The Russell Wortley Collection of Traditional Dance, Music and Custom

Ref: ACT/97-022

Title: The Russell Wortley Collection of Traditional Dance, Music and Custom

Scope: The collection comprises printed, manuscript and photographic items, including correspondence, notebooks, published and unpublished articles, pamphlets and musical notations, newspaper cuttings, and sound recordings relating to traditional dance, music and custom.

Dates: 1870-1979
Level: Fonds
Extent: 15 boxes and audio-cassettes
Name of creator: Russell Wortley

Administrative / biographical history:

The collection comprises printed, manuscript and photographic items, including correspondence, notebooks, published and unpublished articles, pamphlets and musical notations, newspaper cuttings, and sound recordings relating to traditional dance, music and custom.

As a scholar, collector, dancer and musician, Russell Wortley (1912-1980) had a keen interest in traditional English customs, folk song, music, dance and drama. After going to Haileybury School in Hertfordshire, he went in 1930 to Gonville and Caius College, Cambridge, where he read both parts of the Natural Sciences Tripos. During this time he became an enthusiastic dancer with both the Cambridge Morris Men and the Cambridge branch of the English Folk Dance and Song Society. After taking his degree he stayed on in Cambridge to undertake research in plant physiology at the School of Agriculture. He obtained his doctorate in 1938 and then took up a post with the Potato Virus Research Institute where he remained for the rest of his working life.

His continued residence in Cambridge was especially valuable to the Cambridge Morris Men in helping give a stability and continuity to a club whose membership, like that of any university-based club, changes frequently and may often lack dancers of long experience. He was a faithful attendee at the club practices, giving their first morris instruction to many beginners, playing the pipe and tabor, and often bringing new light and fresh interpretation to familiar dances.

Russell Wortley was Squire of the Cambridge Morris Men in 1934, and again in 1936 and 1966, and was Bagman from 1945 to 1952 when he played a major part in re-establishing the tours of the Travelling Morrice after the interval of the war. It was in those early post-war years that he developed a strong interest in the dances of the Welsh Borders and the Forest of Dean, beginning the work of collecting dances and tunes. This was to become one of his life-long interests. He collected dance material from Peter Ward of Ruardean, Gloucestershire, and tunes from Stephen Baldwin of Upton Bishop, Herefordshire, who also taught the Bromsberrow Heath dance to the 1947 tour of the Travelling Morrice which Russell Wortley was leading. Later, in 1955, he tape-recorded over thirty tunes from Stephen Baldwin.

His interest in folk customs led him to investigations in East Anglia, and he was instrumental in reviving the New Year Plough Monday custom at Balsham, Cambridgeshire, where the traditional plough was stored, although unused for many years. In 1952 he inspired the Balsham ploughmen to go out again, supported by the Cambridge Morris Men. Although there have been some breaks since then, the custom is now well established and has been an annual event since 1972. Russell Wortley found that in many Cambridgeshire villages the Plough Monday festivities had been accompanied by molly dancers, and he worked out a revival of this form of dance with the Cambridge Morris Men, who, since 1978, have performed it in its traditional settings on Plough Monday.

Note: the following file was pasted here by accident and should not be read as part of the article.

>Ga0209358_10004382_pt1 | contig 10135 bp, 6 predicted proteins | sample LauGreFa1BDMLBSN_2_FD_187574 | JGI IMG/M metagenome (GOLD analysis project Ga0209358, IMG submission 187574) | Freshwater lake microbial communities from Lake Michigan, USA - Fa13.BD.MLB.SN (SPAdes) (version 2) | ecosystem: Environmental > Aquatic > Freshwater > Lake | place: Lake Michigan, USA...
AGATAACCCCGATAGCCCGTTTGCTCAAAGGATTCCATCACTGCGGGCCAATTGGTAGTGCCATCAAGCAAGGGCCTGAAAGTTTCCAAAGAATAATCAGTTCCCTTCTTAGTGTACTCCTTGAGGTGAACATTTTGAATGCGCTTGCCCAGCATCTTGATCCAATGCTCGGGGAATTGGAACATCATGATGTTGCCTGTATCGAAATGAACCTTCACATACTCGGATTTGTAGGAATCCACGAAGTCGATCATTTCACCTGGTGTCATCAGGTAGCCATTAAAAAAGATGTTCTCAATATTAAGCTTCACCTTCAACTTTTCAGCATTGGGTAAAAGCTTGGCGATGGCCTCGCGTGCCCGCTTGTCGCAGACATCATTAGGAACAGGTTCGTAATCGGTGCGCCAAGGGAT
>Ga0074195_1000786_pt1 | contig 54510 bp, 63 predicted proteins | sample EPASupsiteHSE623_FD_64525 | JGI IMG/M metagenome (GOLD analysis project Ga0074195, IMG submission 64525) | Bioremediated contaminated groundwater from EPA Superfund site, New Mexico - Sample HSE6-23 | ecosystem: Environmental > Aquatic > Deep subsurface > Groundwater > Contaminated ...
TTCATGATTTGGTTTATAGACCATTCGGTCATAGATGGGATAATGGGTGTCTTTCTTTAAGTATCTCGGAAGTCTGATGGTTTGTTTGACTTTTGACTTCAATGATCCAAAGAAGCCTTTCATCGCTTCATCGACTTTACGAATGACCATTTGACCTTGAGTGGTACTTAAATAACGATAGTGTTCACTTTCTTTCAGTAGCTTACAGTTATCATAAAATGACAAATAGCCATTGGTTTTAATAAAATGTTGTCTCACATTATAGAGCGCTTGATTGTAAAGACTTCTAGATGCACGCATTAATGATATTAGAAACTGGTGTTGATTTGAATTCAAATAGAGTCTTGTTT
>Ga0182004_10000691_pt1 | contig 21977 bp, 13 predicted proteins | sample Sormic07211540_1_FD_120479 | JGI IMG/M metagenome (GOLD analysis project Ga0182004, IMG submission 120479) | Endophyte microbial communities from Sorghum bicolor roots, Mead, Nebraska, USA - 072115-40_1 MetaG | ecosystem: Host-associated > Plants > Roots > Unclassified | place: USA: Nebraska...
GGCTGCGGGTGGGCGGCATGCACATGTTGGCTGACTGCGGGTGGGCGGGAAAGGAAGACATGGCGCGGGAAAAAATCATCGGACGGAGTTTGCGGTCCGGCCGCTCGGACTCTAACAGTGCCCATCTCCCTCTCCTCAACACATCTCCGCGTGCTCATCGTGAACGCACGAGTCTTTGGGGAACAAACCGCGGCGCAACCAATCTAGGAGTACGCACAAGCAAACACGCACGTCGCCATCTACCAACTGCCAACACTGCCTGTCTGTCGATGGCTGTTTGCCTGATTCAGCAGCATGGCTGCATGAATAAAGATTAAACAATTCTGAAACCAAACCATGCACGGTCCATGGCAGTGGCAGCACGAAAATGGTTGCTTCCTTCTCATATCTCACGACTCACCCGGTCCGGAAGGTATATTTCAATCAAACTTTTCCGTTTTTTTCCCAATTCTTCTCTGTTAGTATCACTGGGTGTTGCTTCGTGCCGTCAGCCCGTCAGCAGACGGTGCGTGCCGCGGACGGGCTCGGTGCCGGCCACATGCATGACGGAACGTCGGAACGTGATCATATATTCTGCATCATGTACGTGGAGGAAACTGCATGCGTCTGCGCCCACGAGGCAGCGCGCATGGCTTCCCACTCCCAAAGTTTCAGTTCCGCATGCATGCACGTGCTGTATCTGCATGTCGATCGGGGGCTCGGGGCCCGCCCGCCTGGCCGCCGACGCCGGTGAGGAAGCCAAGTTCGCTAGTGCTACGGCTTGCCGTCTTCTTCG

Russell Wortley had a deep love of music. He played the cello and was a skilled morris musician on the pipe and tabor. He was taught to play the hammered dulcimer by Billy Cooper of Hingham, Norfolk; and assisted in making the English Folk Dance and Song Society’s film of Billy Bennington playing this instrument.

From 1950 to 1959 Russell Wortley was the third Bagman of the Morris Ring.This was a period when the Ring was expanding rapidly, with large increases throughout the country in the numbers of morris and sword dance clubs, and the task of Bagman was an onerous one to which he gave unstinted time and effort. He served as the editor of the English Folk Dance and Song Society’s Folk Music Journal from 1961 to 1971, and after relinquishing the editorship he continued as a member of the Editorial Board. He was also a member of the Society’s Library Committee for many years, and of the Collection and Research Committee from the time of its inception. A further editorial task was that of the morris workshop in the Society’s magazine English Dance and Song . In addition to this work Russell Wortley wrote a number of articles about ceremonial dance, folk song and music. His article entitled ‘The XYZ of Morris’, not only gives an account of the morris dance tradition, its origins and diversities, but was also an expression of his own feelings for the dance. He had started a book on the ritual dances of England but died prematurely on January 7th 1980.

  • Source: The collection was given to the Archives of Cultural Tradition by Russell Wortley’s wife, Diana, and was delivered in four consignments between July 1981 and the summer of 1982. In 2009, it was transferred to the University of Sheffield Library’s Special Collections Department.
  • System of arrangement: By category
  • Subjects: Morris dance; Mumming
  • Names: Wortley, Russell
  • Conditions of access: Available to all researchers, by appointment
  • Restrictions: None
  • Copyright: According to document
  • Finding aids: Listed